Workers saved an historic bell and other artifacts from an out-of-business church in Williamsburg days before the edifice was turned over to a new owner who may level the whole N. Sixth Street complex.
The Brooklyn Diocese spent much of last Thursday furiously removing stained glass windows, an altar, and a two-ton bronze bell from the vacant 142-year-old St. Vincent De Paul Church, which was sold after the struggling religious organization decided that it was too expensive to maintain.
The 2,977-pound, 130-year-old bronze bell — blessed by Brooklyn’s first Catholic bishop, Rev. John Loughlin — was the key relic.
It and the other religious objects will remain in the Diocese’s East New York warehouse until they are claimed by other parishes in Brooklyn and Queens for use.
The sight of the bell being removed from its tower unnerved neighbors who were baptized at the church and sent their children to its school.
“This is an emotional day,” said Williamsburg resident Michelle Rodecker, who hosted Neighbors Allied for Good Growth’s first meeting in the church’s basement. “I can see the church from my apartment and I used to watch its cross swaying in the wind.”
The three-story brick building was designed by prolific religious architect Patrick Keely in 1869, but has fallen into disrepair — a tree has been growing in its bell tower, the roof is riddled with holes from missing bricks and shingles, and the chapel’s cross was removed two years ago because nearly fell off.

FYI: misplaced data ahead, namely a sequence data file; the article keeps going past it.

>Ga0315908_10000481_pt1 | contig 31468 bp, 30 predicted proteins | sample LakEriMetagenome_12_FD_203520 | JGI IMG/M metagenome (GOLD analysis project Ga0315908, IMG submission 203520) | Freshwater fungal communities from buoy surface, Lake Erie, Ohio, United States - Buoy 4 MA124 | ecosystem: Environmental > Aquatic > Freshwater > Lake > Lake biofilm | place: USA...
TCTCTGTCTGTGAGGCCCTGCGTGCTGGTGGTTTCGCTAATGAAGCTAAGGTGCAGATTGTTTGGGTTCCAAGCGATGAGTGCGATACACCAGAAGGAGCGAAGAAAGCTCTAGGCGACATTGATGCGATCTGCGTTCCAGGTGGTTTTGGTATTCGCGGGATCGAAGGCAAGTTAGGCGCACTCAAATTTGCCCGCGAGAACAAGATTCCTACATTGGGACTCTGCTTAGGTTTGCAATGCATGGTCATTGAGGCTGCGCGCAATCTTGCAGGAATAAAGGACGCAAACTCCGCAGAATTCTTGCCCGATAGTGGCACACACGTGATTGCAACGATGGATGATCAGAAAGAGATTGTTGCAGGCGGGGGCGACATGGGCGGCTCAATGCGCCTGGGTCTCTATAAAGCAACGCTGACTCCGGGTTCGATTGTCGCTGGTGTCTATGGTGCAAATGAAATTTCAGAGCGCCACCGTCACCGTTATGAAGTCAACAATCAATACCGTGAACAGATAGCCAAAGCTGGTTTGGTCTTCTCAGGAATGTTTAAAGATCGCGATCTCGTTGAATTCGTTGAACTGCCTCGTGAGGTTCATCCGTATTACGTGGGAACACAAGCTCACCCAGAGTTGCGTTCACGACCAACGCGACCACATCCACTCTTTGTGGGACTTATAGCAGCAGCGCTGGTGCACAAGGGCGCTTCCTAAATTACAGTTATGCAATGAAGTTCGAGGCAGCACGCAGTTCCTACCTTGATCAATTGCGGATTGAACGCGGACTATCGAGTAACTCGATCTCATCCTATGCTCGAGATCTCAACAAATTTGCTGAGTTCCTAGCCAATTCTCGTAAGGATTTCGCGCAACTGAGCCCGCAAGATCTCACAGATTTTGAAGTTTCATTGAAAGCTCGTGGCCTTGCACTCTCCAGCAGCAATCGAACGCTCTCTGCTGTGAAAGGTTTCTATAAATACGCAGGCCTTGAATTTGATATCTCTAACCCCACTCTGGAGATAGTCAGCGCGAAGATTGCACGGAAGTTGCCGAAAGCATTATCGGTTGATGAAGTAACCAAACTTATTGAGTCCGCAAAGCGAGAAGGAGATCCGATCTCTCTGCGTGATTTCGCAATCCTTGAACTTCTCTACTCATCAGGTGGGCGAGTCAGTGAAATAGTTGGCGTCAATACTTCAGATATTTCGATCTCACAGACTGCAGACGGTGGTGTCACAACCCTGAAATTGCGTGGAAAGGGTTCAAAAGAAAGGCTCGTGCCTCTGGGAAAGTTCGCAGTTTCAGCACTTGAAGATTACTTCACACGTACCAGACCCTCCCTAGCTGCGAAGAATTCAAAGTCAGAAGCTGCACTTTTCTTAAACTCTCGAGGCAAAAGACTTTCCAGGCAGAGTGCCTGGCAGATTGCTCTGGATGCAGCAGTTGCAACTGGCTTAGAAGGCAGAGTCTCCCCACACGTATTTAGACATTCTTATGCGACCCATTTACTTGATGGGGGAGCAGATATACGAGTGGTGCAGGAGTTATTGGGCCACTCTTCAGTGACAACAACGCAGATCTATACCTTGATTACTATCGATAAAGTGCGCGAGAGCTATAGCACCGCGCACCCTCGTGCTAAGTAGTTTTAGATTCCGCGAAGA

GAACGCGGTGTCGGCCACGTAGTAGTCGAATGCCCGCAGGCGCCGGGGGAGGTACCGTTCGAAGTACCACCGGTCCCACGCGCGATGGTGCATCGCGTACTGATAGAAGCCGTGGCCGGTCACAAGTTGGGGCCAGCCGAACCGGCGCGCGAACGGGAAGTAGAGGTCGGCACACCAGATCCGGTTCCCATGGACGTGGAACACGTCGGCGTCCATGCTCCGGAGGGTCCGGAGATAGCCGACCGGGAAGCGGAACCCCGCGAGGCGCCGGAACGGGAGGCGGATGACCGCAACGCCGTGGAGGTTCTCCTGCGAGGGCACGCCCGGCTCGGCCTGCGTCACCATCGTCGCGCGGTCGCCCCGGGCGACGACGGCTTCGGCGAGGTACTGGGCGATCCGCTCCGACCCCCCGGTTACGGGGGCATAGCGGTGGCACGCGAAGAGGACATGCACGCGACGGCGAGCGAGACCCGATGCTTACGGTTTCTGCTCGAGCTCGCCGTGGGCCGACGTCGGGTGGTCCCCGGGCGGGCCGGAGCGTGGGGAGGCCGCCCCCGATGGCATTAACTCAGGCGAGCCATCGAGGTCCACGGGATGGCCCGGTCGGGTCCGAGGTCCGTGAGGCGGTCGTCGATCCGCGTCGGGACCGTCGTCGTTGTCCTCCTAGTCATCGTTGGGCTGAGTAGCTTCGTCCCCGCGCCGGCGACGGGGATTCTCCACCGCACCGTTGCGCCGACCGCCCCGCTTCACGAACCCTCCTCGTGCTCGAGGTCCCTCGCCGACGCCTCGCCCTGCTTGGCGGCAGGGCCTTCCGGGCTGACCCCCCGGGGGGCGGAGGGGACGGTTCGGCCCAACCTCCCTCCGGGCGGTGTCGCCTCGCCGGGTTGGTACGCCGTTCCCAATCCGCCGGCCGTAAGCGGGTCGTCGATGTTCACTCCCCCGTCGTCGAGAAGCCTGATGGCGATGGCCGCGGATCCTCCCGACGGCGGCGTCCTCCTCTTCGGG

Neighborhood church leaders estimated it would cost close to $4 million to repair the church — but with a dwindling congregation and depleted funds, the Diocese signed off on the sale as part of a spate of church mergers throughout Brooklyn last April.
The church is not a city landmark but its zoning only permits residential development up to 50 feet tall and the church has its own clause prohibiting any sort of “sordid use” of the property such as a bar or liquor-serving restaurant.
“It’s not OK to close down the church and put up a strip bar,” said Joseph Calise, pastor of the nearby Our Lady of Mount Carmel.
Other residents hoped the church would not be replaced with a shiny, new condominium complex.
“It’s not a landmark? Wow!” said Williamsburg resident Ruth Rodriguez. “All you see now is big buildings — they need to keep a litle bit of old Brooklyn here.”
For much of the 20th century, St. Vincent’s and its primary school served Williamsburg’s Irish-American immigrants, while Italian-Americans gravitated to Our Lady of Mount Carmel on Havemeyer Street; and Lithuanian-Americans and German Catholics worshipped at Blessed Virgin Mary of the Annunciation three blocks south on N. Fifth Street,
In recent years, St. Vincent’s was renamed St. Ann’s Cathedral and became home to a small Armenian popluation, but the Brooklyn Diocese closed it in 2005.
Reach reporter Aaron Short at email@example.com or by calling (718) 260-2547.